Omicron Has Been Found in New York’s Deer. What Does That Mean for Us?

Ah, the humble deer. They’re known for a certain heart-wrenching Disney film, for their sometimes wildly long antlers, and now, they’re making a name for themselves in the pandemic. Researchers at Pennsylvania State University have detected omicron in the deer of Staten Island. Though researchers have previously detected COVID-19 in wild Midwest and Northeast white-tailed deer–as we reported in December 2021–this is the first time omicron has been found in the animals. The findings, which aren’t yet peer-reviewed or published, have sparked debate on whether new variations of the virus could propagate in the deer population and be passed onto humans. “You can imagine this could be a never-ending, perpetual cycle of deer constantly circulating the virus among themselves and picking up the new variants,” Dr. Suresh Kuchipudi, a veterinary microbiologist at Pennsylvania State University and leader of the research team, tells the New York Times.

Tests carried out on 131 of these fluffy-tailed animals between mid-December 2021 and late January 2022, using blood and nasal swabs, found that close to 15% of the deer had COVID-19 antibodies. The deer also appeared to be asymptomatic. These results seem to suggest that the deer were previously infected with the virus and could therefore be susceptible to new variants. PCR tests carried out on a smaller number of the population, 68 deer, showed that seven had COVID-19 at the time (with four testing for omicron, specifically).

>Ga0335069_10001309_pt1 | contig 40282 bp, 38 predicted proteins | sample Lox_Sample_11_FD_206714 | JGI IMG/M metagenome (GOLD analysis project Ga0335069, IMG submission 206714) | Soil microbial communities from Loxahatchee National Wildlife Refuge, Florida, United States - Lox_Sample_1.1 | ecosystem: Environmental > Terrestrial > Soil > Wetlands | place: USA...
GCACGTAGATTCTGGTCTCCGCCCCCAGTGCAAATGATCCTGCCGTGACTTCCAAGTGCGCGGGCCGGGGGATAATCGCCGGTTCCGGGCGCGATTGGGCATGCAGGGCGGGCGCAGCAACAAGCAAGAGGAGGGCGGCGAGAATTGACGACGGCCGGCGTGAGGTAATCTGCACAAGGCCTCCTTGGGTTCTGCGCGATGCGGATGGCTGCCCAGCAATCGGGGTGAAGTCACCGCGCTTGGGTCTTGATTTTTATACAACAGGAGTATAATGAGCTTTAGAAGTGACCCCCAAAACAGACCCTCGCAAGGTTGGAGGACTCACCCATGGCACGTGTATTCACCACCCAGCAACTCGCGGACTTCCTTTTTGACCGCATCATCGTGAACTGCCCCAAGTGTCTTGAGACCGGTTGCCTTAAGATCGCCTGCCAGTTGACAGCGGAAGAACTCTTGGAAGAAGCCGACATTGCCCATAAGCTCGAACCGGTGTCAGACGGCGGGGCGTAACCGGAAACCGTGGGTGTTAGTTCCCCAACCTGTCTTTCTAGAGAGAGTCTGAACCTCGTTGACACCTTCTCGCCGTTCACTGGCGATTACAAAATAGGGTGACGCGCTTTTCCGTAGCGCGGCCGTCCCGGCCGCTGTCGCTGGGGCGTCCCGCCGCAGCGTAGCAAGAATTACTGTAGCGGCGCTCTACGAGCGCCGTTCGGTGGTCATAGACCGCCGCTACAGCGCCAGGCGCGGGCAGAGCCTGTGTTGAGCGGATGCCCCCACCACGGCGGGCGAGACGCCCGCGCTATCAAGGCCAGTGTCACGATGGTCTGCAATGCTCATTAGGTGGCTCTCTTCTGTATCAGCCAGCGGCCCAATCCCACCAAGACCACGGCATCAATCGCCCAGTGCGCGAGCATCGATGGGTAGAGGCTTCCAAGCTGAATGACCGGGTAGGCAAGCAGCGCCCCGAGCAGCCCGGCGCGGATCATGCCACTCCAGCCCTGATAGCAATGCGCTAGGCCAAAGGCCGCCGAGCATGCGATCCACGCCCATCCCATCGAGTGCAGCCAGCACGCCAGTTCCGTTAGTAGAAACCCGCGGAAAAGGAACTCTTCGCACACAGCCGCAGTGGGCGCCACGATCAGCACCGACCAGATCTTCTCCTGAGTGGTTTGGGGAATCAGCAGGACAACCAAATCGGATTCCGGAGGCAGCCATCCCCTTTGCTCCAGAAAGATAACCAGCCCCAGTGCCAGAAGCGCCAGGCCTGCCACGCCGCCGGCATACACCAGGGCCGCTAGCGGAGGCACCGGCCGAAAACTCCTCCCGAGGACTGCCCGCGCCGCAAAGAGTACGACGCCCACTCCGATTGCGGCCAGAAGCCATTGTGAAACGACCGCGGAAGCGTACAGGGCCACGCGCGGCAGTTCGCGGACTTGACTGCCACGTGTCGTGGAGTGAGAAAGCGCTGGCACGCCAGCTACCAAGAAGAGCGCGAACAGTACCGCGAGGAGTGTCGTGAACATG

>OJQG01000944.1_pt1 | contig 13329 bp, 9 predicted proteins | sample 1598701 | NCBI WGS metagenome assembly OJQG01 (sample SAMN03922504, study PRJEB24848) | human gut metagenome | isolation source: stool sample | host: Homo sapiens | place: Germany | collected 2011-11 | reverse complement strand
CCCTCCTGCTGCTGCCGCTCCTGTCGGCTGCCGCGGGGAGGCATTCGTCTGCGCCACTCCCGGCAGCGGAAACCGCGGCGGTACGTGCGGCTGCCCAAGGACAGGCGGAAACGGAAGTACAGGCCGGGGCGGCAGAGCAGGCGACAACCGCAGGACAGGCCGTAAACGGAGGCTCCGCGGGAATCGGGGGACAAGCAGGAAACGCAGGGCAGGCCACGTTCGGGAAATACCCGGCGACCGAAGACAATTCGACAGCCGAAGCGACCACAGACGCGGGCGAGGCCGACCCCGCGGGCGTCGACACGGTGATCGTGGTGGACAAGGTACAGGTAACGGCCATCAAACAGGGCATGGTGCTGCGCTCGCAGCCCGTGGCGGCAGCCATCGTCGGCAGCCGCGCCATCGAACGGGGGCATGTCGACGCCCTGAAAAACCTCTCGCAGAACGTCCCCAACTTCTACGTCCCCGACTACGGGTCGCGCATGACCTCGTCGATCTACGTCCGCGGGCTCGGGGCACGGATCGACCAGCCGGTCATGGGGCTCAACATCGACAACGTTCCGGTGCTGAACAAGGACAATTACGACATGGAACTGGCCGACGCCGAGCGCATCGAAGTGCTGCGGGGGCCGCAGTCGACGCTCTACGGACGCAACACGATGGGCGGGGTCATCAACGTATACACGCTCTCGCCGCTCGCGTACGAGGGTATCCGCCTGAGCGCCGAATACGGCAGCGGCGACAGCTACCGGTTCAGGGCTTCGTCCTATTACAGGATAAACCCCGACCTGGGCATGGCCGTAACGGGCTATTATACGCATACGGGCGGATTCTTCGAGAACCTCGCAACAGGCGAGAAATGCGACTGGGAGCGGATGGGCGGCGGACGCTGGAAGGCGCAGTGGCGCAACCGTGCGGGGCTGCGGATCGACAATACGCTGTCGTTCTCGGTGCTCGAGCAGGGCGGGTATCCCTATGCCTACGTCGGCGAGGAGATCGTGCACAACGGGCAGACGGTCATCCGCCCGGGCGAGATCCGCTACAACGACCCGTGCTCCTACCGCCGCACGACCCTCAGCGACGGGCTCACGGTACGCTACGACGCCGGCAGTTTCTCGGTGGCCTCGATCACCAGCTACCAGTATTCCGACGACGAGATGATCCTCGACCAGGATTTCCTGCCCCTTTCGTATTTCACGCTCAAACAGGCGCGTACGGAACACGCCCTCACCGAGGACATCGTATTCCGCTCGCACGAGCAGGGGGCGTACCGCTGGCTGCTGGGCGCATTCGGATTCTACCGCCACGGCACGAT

In case you were curious, white-tailed deer are the most common deer–or “cervid”–across all of North America. Due to their adaptability to a wide range of habitats, there are around 30 million white-tailed deer, including subspecies, across the continent. They can be found in most states, with the exception of Hawaii, Alaska, and in some southwestern regions. It’s because of these large numbers and the widespread nature of the deer population that scientists are growing concerned that if they can infect humans, there would be a significant impact. “Circulation of the virus in an animal population always raises the possibility of getting back to humans, but more importantly it provides more opportunities for the virus to evolve into novel variants,” Dr. Kuchipudi says.

It’s important to note that these infections were recently found in deer that were regularly exposed to people–and at a close proximity, too. This could come down to the deer roaming the park and being hand-fed by people. Or in a less-direct form of transmission, the animals could be infected from the wastewater, which has been found to carry COVID-19 by the CDC’s National Wastewater Surveillance System. There is still no scientific evidence to suggest that deer are capable of passing the virus onto humans. But as COVID-19 is categorized as an infectious disease initially passed between domestic or wild animals and humans, or a zoonotic disease, more research is required. There is speculation among researchers about how the deer are being infected and what this means for animal-human transmission, meaning they are eager to carry out further investigations in this space, namely into how the deer’s COVID-19 antibodies are able to protect them from future strains.